What the toilet taught me about running a business

Recently, the flapper in our toilet started acting funny. The little hook on the flapper piece inside the toilet tank would come off the hinge repeatedly, causing the flapper to not seal properly and the toilet to constantly run.

It was a simple fix each time it happened – take the lid off the tank, reach in and rehook the flapper. Really, it was no more than 5 seconds.

And this went on for over a week. My husband had an ultra-packed schedule between his work, personal and volunteer commitments, so he didn’t have time to run to the hardware store to get a new part. Since the temporary fix was simple enough, that was fine. It wasn’t like we couldn’t use our toilet.

And then something happened. After those 10 or so days, the toilet appeared to fix itself. It stopped its constant running. The flapper rehooked itself again after each flush.

This got my thinking about what would have happened had my husband dropped everything the moment the toilet started to have this issue the first or second time. Yes, it would be 100% fixed for the long-haul, but it also would have meant that something else wouldn’t have gotten done. In this scenario, it likely would have been one thing, perhaps another home project. And really, it would have only delayed something in our home, not replaced it.

But how often do we stop everything we’re doing to attend to an ‘important’ something every single time in business?

In your business, how many ‘fires’ do you regularly put out? How many emails are there that feel like they need to be answered now? Does your weekly blog post always write itself at the eleventh hour? Do you reinvent your client intake procedure each time a package is booked?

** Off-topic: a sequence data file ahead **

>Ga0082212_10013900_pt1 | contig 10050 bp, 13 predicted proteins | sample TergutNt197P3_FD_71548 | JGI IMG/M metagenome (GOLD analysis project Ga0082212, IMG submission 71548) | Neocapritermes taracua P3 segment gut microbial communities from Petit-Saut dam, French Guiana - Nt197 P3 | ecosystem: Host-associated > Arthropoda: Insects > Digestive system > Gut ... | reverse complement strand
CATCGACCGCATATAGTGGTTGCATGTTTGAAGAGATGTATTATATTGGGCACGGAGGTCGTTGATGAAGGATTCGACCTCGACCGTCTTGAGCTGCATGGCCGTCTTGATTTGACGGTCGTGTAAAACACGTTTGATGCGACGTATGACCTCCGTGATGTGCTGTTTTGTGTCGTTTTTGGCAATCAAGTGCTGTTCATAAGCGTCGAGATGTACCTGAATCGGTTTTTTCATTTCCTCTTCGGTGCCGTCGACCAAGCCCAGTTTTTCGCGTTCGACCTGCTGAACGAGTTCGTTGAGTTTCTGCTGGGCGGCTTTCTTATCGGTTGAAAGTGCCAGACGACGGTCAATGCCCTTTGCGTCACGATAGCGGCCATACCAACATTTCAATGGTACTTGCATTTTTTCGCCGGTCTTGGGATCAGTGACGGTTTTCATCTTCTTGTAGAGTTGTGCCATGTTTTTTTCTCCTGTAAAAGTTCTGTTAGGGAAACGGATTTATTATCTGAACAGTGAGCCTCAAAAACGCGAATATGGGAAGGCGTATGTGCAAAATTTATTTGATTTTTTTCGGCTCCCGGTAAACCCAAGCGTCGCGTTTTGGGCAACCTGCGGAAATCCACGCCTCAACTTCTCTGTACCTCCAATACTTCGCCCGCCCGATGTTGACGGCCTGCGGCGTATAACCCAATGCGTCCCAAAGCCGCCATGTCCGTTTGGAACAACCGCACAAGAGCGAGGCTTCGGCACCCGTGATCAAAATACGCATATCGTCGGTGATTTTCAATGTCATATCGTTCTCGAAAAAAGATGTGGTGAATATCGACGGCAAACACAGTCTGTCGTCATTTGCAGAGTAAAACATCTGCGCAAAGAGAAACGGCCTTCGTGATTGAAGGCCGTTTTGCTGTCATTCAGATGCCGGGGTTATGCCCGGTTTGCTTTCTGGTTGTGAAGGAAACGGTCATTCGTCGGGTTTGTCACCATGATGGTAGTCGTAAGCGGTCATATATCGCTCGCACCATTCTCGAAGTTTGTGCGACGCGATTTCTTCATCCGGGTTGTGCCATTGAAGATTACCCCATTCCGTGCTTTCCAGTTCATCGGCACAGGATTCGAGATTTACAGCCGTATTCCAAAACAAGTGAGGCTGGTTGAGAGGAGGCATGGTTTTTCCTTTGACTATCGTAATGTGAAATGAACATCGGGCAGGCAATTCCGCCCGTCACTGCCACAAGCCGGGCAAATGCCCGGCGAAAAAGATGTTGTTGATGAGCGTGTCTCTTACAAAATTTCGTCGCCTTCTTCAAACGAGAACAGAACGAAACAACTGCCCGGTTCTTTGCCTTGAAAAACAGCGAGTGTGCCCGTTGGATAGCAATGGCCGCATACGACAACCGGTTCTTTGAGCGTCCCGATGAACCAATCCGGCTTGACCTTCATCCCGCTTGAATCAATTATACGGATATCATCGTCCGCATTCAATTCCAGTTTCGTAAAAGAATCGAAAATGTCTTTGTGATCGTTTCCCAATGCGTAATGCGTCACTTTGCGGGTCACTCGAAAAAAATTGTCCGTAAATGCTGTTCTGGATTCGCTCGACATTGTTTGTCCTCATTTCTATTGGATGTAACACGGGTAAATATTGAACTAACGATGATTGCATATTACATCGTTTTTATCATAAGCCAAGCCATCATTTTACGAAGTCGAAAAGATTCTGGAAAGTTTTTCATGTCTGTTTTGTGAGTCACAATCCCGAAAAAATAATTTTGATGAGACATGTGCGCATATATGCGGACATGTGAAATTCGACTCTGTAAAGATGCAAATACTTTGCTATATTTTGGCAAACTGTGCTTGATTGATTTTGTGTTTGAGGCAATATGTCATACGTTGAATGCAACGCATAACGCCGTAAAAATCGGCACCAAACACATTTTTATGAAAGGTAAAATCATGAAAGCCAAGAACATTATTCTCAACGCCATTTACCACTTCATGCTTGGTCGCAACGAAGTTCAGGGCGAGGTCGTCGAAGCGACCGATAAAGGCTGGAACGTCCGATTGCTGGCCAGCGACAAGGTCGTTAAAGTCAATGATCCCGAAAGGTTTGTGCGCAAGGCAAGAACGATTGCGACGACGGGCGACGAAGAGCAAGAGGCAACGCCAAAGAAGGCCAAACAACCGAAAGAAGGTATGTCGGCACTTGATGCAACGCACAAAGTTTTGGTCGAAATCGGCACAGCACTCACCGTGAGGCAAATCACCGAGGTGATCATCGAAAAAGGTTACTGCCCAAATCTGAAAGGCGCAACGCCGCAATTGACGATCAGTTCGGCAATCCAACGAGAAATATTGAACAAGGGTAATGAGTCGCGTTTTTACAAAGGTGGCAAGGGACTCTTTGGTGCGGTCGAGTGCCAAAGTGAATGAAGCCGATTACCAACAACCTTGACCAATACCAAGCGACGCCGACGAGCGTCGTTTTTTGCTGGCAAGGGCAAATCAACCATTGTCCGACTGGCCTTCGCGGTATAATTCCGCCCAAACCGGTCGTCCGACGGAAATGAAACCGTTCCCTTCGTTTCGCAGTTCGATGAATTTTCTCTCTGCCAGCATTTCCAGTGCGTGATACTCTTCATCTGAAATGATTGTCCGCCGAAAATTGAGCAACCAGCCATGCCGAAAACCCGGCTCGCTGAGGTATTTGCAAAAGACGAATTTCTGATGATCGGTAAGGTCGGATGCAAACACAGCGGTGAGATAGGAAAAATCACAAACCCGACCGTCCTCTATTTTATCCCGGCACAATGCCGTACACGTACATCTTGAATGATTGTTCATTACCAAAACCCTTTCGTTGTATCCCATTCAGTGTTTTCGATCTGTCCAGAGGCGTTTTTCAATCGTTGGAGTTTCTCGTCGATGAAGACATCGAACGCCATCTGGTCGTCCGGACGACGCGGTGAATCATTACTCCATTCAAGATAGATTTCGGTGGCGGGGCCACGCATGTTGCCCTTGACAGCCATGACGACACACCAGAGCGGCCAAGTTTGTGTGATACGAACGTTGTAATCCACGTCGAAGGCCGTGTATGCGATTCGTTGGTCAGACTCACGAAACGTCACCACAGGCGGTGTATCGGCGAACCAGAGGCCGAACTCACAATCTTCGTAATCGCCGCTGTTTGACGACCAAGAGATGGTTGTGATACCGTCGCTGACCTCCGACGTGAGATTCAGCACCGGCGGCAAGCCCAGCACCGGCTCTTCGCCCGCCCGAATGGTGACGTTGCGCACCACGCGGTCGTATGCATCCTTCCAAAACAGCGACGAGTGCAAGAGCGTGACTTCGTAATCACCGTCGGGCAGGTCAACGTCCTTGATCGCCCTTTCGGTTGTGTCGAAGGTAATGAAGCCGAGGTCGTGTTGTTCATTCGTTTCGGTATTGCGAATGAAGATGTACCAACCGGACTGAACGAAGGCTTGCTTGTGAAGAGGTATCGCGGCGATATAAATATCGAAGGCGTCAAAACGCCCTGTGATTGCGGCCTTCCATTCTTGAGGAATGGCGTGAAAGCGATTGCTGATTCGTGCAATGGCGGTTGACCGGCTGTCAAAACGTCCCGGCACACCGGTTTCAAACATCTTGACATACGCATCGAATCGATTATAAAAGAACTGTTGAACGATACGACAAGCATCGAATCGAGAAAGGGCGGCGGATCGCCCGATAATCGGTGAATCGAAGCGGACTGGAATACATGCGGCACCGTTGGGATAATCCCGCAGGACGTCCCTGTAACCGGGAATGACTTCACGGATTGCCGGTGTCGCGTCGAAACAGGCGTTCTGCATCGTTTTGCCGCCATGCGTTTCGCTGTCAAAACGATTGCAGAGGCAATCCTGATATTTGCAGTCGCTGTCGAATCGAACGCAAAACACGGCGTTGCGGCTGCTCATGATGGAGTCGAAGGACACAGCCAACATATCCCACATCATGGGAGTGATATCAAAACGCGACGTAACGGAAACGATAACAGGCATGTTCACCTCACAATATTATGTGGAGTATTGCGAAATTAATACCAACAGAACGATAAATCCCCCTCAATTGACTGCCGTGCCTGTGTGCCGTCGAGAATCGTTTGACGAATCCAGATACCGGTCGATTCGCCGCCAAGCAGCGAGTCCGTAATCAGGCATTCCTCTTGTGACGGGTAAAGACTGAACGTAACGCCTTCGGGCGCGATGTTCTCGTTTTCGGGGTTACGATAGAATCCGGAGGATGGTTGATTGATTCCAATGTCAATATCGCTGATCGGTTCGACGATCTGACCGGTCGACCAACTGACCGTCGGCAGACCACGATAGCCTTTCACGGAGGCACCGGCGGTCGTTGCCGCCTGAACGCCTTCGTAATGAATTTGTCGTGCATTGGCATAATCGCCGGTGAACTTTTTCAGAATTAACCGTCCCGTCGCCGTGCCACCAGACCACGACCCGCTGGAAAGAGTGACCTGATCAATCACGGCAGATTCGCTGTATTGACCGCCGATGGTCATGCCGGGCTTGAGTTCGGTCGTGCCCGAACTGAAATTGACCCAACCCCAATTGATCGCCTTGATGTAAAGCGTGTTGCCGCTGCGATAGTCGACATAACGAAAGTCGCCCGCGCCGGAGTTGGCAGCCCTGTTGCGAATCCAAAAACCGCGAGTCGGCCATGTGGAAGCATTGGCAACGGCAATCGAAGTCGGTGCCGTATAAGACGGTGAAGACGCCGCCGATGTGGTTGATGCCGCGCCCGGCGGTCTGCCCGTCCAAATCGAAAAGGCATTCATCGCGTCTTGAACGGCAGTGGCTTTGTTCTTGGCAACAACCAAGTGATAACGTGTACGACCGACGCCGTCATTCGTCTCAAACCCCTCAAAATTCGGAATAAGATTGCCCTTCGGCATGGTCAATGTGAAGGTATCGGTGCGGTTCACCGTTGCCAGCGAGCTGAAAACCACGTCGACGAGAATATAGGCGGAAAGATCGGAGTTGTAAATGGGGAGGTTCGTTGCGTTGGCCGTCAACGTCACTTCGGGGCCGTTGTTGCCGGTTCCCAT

There’s creativity and planning and expansiveness in operating from the offense, running your business where you feel in control and a space where you’re empowered to be your own CEO.

In this place, you get to be proactive and strategic with your business direction.

When you’re always on the defensive and working in the now, you aren’t able to step way back to 30,000 feet and really get a sense for where the aim of your business is because you’re only thinking in the moment.

Sometimes, what feels like an emergency will right itself without your immediate intervention. That client who lost your scheduler link again. If you don’t respond within 5 minutes, will they take a few extra moments on their time to locate it in their own email files?

Because, if you’re always on the defense, you’ve merely traded in one job where a manager is telling you what projects to work on and when for a new one J.O.B., where now your clients are your boss. And I’m willing to bet that that is exactly the opposite of why you chose the entrepreneurial path.

Are you operating in reactive-only mode? What could you allow to run its course in your business, to see if the kinks get worked out? 

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